Timbuk2 has been making messenger bags in San Francisco since 1989. Their bags are durable, spacious, and loved by their owners (I have several myself).
Recently, over the past few years, they have branched out from the standard messenger style bags into more lifestyle bags, such as travel bags.
Back in March, my wife and I went on our belated honeymoon to Europe. We visited five different countries (Ireland, England, France, Belgium, Italy), and in an effort to keep the trip from getting prohibitively expesnive, we decided to stay in hostels and travel primarially by train between our destinations. Traveling in a quasi-nomadic style meant that we were also traveling light, one bag per person that wouldn't have to be checked on the airlines.
I always make a point of visitng the Timbuk2 booth at Interbike and Outdoor Retailer, and in January, I was introduced to their travel line, and more specifically the Aviator Travel Backpack. The Aviator Travel Backpack was exactly what I was looking for, a spacious travel bag that could be comfortably carried and would fit in the overhead bins on the airlines.
Need to check the bag? The straps can be stowed away so they won't snag or get caught while the ground crew are "carefully" handling your luggage.
Above pictures from the Timbuk2 website.
Aside from being the perfect size to count as a carry-on bag, It also has several other well thought out features that set it apart. For one, the backpack straps and waist belt can be unclipped, and stored inside their own special pocket on the back of the bag to get them out of the way for those times that you do need to check the bag. It has grab handles on all sides for ease of carrying. There is also an attached rain cover just in case. Carrying it around as a backpack was comfortable - even when fully loaded, thanks to the padded straps and waist belt.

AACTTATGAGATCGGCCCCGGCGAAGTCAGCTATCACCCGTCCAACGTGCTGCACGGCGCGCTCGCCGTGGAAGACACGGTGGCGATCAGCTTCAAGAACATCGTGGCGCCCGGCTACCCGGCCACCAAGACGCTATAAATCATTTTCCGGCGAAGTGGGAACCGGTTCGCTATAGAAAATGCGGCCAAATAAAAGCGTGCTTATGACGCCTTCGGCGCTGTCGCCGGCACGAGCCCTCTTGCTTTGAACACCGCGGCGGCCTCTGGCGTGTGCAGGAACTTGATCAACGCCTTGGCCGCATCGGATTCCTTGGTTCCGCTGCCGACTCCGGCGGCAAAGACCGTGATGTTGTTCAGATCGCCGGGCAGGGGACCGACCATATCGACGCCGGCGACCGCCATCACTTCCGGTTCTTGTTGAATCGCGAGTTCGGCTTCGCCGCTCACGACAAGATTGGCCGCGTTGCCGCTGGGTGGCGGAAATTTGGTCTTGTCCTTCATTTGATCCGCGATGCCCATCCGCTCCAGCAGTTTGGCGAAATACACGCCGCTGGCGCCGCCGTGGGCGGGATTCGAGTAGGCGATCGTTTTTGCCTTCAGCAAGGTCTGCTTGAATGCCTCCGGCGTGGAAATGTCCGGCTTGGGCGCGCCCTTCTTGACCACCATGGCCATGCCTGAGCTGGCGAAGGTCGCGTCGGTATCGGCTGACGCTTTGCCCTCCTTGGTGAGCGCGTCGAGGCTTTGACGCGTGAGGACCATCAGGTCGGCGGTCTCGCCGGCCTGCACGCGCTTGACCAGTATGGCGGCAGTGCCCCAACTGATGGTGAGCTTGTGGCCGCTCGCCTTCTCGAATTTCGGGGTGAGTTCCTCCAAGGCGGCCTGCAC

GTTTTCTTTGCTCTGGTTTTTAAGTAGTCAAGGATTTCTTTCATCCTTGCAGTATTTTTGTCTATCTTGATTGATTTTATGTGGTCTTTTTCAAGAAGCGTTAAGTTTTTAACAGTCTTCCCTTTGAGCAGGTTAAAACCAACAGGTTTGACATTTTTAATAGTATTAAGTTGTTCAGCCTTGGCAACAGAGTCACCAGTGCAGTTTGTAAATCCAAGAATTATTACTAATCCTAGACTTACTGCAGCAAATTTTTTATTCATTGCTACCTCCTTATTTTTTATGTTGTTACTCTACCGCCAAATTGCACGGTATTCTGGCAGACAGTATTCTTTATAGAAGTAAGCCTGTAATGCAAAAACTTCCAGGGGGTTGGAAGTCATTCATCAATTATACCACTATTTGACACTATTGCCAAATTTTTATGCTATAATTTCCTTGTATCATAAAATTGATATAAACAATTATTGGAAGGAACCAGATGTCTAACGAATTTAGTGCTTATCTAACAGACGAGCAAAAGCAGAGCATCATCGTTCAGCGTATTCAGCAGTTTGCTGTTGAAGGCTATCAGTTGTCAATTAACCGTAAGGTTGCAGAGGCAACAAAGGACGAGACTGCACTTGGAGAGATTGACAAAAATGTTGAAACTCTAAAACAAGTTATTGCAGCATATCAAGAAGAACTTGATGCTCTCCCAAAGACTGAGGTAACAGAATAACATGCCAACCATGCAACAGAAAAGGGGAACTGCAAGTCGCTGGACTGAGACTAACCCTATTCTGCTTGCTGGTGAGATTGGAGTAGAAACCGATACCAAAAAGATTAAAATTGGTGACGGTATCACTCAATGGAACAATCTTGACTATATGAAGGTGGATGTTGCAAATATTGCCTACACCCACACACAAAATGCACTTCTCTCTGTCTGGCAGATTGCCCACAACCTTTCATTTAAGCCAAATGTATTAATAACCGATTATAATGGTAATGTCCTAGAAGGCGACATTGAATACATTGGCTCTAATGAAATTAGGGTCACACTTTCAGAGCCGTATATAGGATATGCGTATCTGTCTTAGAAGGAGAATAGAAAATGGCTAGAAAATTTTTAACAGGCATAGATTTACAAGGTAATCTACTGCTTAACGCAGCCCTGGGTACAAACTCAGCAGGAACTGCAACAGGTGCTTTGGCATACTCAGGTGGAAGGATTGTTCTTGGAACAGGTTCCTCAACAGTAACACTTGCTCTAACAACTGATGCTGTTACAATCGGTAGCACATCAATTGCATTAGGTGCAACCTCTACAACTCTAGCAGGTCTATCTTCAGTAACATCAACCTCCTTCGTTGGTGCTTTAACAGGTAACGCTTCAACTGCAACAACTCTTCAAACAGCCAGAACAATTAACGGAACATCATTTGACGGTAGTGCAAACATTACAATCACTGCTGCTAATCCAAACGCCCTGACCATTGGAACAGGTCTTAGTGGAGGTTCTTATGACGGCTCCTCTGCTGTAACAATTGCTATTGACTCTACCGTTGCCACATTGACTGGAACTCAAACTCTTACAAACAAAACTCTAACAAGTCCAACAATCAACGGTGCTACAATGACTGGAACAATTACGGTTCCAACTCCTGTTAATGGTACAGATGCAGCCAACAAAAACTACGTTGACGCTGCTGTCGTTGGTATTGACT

Another nice feature is the accessability. The top and main compartments open up wide for easy access, and there is a zipper inside the bag between the compartments so you can access items in the main compartment from the top. The compartment on the front of the bag is also accessable from the inside as well.
If you are familiar with Timbuk2 bags, you'll be glad to know that their travel line shares the same durability as the rest of their bags. We had our bags stuffed to the gills (1700 cu in of storage space), and the bag handled it like a pro.
Normally, my commute is nothing noteworthy. Today may or may
not be an exception to that.
First, some back-story…
My commute isn’t that bad. I live 30 miles from my office. A
distance that is not unmanageable on the bike, but one that is if I don’t want leave
the house 2+ hours before work, and get home the same amount of time
after.Because I love my family, and
want to spend time with them, I’ve made some concessions, namely riding to the
train station, taking that downtown, then riding from the train to work.My ride to the train is approximately 4
miles, and the ride from the closest train station to my work is a paltry 2 ½ blocks
(about ¾ mile).
Recently, I’ve been unsatisfied with my commute, and have
wanted to mix things up. Looking for more time to ride, I’ve been getting off
the train further and further down the line in order to extend my riding time
from the train to work. Currently, I get off the train at 2100 s (I know this
won’t mean squat to those of you who don’t live in SLC, so to try and explain,
I work on 200 s – about 3 miles additional distance as the bike rolls).
Okay, on to today’s commute.
At some point after I boarded the train, I noticed a
co-worker who works on the same floor as I do board the train.We rode along till the 2100 s stop, where I
exited the train and started riding towards work.The ride was uneventful and unremarkable as
always, except for the fact that I was enjoying my commute instead of
struggling to stay awake on the train. I arrived at my office, locked up the
bike, entered the building through the parking garage entrance, and pushed the
button for the elevator. When the elevator doors opened, I was standing face to
face with the same co-worker who was on the train with me.
Even though I departed the train 4 stops sooner than he did,
I still arrived at the office at approximately the same time (I probably
arrived before him since my time to the elevator included locking up my bike).
I’m also fairly certain that I enjoyed my commute a lot more
than he did his.